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SEPTEMBER 4, 1909
'PUBLISHED WEEKLY BY THE OUTLOOK COMPANY, 287 FOURTH AVENUE, NEW YORK LAWRENCE F. ABBOTT, PRESIDENT. WILLIAM B. HOWLAND, TREASURER. KARL V.S. HOWLAND, SECRETARY LYMAN ABBOTT, EDITOR-IN-CHIEF. H. W. MABIE, ASSOCIATE EDITOR. R. D. TOWNSEND, MANAGING EDITOR
THEODORE ROOSEVELT, CONTRIBUTING EDITOR
UP IN THE AIR
Last week took place the pare the merits of three types of aero
first race-meet for heavier- plane: the monoplane, such as is used by than-air flying-machines. At Rheims, MM. Bleriot and Latham ; the biplane, France, a dozen aerial navigators from used by Farman and by the only AmeriFrance, America, and England met in can competitor, Mr. Curtiss (although competition for speed in long-distance several Wright biplanes were flown by Alights and in "sprints," and for duration French aerialists); and the box-plane, or of flight. Flights of half an hour, an hour, cellular type, such as the Voisin machine an hour and a half, became common inci- used by M. Paulhan. The spectacle dents early in the meeting, and on Tues- during the week's contests was an unday M. Paulhan, driving a Voisin biplane, precedented one, for at times six mabroke record made by Wilbur Wright chines were in the air at once. But the at Le Mans, France, a year ago, by meet has shown that flying is still a fairflying for two hours and forty-three min- weather sport, and, what is more, a stillutes. In that time he covered eighty- weather sport, for several times the official three miles, and only descended when his signal flag announced to the city that a too fuel was
exhausted. The next day, strong wind made flying impracticable. Wednesday, his record, in point of dis- While the heavier-than-air machines were tance, was promptly superseded by M. disporting themselves at Rheims, across Latham, the French aerialist who made the German frontier the Zeppelin III, the the first, though unsuccessful, attempt to greatest exponent of the lighter-than-air fly across the English Channel.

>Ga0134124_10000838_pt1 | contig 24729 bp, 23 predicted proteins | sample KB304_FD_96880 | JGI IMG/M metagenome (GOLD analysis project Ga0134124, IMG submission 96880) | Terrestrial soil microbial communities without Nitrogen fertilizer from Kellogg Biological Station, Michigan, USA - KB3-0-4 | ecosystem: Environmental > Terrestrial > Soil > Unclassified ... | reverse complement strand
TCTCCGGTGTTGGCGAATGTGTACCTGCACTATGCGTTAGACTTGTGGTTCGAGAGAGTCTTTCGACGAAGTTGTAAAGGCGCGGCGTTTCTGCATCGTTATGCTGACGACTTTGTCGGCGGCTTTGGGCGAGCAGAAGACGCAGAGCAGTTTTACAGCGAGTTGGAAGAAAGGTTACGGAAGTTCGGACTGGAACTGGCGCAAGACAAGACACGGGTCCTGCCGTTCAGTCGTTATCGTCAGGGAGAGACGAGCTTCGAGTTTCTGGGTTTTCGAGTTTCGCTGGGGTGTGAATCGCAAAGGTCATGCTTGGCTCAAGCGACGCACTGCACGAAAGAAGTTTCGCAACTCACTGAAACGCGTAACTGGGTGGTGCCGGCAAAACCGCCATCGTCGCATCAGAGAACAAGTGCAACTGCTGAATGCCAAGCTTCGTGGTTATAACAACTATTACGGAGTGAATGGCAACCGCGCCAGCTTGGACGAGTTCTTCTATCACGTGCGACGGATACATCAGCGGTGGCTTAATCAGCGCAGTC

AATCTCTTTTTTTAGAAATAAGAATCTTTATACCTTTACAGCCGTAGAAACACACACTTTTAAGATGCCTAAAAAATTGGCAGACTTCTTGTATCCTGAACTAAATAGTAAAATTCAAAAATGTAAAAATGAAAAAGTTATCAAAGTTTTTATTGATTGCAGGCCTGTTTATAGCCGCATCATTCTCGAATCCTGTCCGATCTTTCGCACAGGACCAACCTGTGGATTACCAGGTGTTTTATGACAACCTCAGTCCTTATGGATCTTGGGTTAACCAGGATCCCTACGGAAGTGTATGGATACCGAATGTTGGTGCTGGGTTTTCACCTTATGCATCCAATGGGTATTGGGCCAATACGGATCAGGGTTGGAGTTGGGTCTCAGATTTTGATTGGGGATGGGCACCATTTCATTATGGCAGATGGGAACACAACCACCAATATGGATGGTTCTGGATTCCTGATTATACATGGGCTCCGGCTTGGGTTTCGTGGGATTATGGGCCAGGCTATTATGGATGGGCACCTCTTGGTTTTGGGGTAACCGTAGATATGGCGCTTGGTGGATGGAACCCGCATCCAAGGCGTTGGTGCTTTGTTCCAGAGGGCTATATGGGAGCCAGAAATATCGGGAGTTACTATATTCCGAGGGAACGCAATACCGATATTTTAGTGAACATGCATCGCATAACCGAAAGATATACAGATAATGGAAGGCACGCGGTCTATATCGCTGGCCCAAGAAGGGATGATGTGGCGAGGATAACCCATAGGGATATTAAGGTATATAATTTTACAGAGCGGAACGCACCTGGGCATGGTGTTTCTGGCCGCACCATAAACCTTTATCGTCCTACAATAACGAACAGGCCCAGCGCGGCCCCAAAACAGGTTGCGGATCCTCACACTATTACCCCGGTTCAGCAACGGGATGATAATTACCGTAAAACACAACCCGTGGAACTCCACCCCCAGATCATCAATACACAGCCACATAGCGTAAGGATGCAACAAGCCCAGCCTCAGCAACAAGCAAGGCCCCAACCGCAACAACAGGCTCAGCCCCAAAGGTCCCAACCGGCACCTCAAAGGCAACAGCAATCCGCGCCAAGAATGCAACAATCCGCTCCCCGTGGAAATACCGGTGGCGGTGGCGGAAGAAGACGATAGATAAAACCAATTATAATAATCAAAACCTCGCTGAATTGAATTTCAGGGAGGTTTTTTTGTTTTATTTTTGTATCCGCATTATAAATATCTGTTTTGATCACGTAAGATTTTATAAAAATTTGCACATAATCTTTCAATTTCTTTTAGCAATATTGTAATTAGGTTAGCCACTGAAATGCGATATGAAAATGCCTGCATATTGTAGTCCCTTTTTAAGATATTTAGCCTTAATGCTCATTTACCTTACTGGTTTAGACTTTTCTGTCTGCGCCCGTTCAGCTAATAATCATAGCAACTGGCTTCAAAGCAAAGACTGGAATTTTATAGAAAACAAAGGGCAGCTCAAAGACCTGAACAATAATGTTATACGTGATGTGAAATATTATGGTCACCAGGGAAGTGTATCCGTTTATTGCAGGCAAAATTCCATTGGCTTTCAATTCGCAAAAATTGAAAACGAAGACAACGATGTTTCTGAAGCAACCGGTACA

fliers, was off for the 450-mile journey Antoinette monoplane, M. Latham circled from Lake Constance to Berlin. What the course fifteen times, covering a distance the aeroplanes have accomplished is marof ninety-six miles in two hours and velous. But as matters stand to-day, the eighteen minutes. This is about the same dirigible is the type of air-ship which is time that Mr. Wright remained in the air farthest on the road to practical results. on his record flight last year, but during that A ship of the air like the Zeppelin, which time he covered only seventy-seven miles. can carry a dozen men and supplies hunOn Friday Mr. Farman, flying in a biplane dreds of miles in almost any weather, of his own design, once more set the mark shows great possibilities for usefulness in at a higher point. He flew about one war and in peace. The aeroplanes doubthundred and eighteen miles (of which six less furnish better sport, but they have far miles was after the time set for the to go to overtake the big rivals. contest to close), remaining in the air over three hours, breaking the records made both by M. Latham and M. Paulhan.
“A disgraceful civil war" His performance won for him the Cham
is the phrase used by so pagne Grand Prize. M. Bleriot made the
conservative a journal as best time for a single round of the course the New York Evening Post to describe the during the first part of the week, cover- state of things at McKees Rocks, near Pittsing the distance of six and one-fifth miles burgh, adding, “ A strike with bloodshed in almost exactly eight minutes and four is an anachronism against which every one seconds. The final results of the meeting ought to protest.” It is almost incrediwill be of the greatest interest, for they ble that under modern civilization such a will give an excellent opportunity to com- state of things should be possible: hun